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Iranian pipeline to Europe: Will Gazprom help its rival?

Photo: oilgas.ir

Iran is planning to build IGAT-9, a new gas pipeline from the South Pars field to the Turkish border with a view to export gas to Europe and Gazprom will help it in the matter. Deputy Oil Minister of Iran and Managing Director of the National Iranian Gas Company Hamid-Reza Araghi has welcomed Russia’s partnership in building this 1,863-km long pipeline. The estimated cost of the project is $2.5bn.

Mehr quotes Araghi as saying that gas production in Iran has already grown to 700mn c m a day and if the project is carried out, it will amount to 1bn c m.

IGAT-9 is supposed to pump 100mn c m a day or more than 35bn c m a year. This is almost 7% of what Europe consumes.

This is not a new project though. Before the sanctions, the Iranians were going to build a Persian Pipeline with a 400-km long section in Turkey - an Iranian-Turkish project to be financed by China.

As of today, Iran is exporting 9bn c m a year – mostly to Turkey and also to Armenia and Azerbaijan in exchange for electric power.

According to Araghi, Gazprom may help the Iranians to build compressor stations, underground storage facilities and may provide some technologies. This is stipulated by a memorandum of mutual understanding signed by Gazprom and NIGC on Dec 13, 2016. But, according to Gazprom’s Deputy CEO Alexander Medvedev, the company is more interested in LNG production and pipeline supplies to India.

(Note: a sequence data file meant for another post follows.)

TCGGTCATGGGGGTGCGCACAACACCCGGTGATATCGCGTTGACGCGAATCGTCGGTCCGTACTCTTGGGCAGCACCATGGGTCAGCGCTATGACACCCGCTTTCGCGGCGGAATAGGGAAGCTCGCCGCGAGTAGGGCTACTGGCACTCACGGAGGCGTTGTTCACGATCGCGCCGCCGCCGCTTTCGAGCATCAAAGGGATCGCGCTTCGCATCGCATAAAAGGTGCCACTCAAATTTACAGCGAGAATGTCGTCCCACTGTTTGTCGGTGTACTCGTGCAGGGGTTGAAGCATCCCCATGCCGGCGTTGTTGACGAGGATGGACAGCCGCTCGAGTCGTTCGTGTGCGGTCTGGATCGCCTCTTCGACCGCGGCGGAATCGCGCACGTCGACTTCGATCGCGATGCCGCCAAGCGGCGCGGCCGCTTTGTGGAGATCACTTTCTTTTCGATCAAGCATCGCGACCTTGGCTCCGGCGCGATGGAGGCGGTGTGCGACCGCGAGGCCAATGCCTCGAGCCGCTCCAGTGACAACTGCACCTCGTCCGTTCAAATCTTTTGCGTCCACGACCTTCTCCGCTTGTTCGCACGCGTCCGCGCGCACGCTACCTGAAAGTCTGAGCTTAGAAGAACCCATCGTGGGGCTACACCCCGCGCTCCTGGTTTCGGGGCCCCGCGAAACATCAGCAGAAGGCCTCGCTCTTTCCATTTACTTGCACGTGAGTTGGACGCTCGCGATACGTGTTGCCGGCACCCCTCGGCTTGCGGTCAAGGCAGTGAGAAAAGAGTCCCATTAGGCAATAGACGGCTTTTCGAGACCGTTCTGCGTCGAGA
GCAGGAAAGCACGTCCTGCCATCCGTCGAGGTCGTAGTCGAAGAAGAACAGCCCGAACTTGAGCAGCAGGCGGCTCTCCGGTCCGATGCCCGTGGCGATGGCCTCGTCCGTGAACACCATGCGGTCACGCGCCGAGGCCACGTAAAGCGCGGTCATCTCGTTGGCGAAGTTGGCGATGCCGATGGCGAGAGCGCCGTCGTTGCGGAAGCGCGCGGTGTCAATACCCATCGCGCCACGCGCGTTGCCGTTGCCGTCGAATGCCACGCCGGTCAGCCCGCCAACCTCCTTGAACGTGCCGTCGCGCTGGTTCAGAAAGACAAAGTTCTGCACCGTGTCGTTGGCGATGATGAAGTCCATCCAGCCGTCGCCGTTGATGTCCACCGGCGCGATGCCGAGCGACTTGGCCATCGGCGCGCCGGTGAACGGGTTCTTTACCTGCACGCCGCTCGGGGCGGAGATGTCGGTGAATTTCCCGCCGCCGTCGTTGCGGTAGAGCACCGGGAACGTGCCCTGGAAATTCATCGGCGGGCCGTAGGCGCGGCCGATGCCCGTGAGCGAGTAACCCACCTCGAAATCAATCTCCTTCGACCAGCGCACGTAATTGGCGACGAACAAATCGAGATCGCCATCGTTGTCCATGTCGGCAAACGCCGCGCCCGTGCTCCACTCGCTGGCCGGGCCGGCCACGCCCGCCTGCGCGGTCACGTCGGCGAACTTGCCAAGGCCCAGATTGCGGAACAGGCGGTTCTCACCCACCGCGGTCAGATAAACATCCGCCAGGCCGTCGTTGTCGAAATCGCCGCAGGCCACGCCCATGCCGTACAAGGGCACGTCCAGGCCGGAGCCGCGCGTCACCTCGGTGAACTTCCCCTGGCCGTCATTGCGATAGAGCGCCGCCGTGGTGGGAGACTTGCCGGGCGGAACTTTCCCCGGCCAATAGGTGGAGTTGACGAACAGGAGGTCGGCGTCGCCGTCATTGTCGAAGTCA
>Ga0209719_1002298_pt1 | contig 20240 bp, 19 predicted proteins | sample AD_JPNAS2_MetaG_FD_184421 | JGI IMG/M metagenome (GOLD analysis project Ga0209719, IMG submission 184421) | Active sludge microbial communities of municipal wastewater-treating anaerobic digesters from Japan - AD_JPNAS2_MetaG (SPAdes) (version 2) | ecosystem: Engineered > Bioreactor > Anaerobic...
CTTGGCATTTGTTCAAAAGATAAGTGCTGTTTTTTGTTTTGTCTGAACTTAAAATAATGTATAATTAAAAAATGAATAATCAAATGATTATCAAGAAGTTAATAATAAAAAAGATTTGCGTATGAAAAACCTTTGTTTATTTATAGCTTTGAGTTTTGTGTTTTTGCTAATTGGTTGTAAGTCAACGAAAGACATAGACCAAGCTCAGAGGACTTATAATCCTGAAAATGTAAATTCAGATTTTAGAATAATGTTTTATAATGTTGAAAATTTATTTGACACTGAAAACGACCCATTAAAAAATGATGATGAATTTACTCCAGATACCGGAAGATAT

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Experts see Iran as Gazprom’s possible partner for swap deliveries to Asia. But none of them mentions Europe. So, IGAT-9 is just one more Europe-bound gas route bypassing Russia.

“There is no such project. The Iranians have some ideas about how they could use their capacities. But they first need to develop their infrastructure and to enlarge their production. They already have a gas pipeline to Turkey, which they are yet unable to fill,” says Alexey Grivach, Deputy Director General of the National Energy Security Foundation.

According to him, Russia and Iran are old partners. Iran’s first gas pipeline was built by Soviet specialists and was also used for swap deliveries: Iran supplied gas to the south of the USSR, while the Soviet Union exported “Iranian” gas to Europe. “So, if this project is launched, why not to take part in it,” Grivach says.

Turkey may also prove to be a problem for the project. The pipeline is supposed to run via the territories where the Turks are fighting Kurds. Besides, in 2020, Iran will get access to TANAP, a pipeline that is supposed to pump Azerbaijani gas via Turkey to Europe.

“The only problem here is that TANAP will be controlled by Azerbaijan and I am not sure that the Azerbaijanis will agree to pump rival gas from Iran,” Grivach says.

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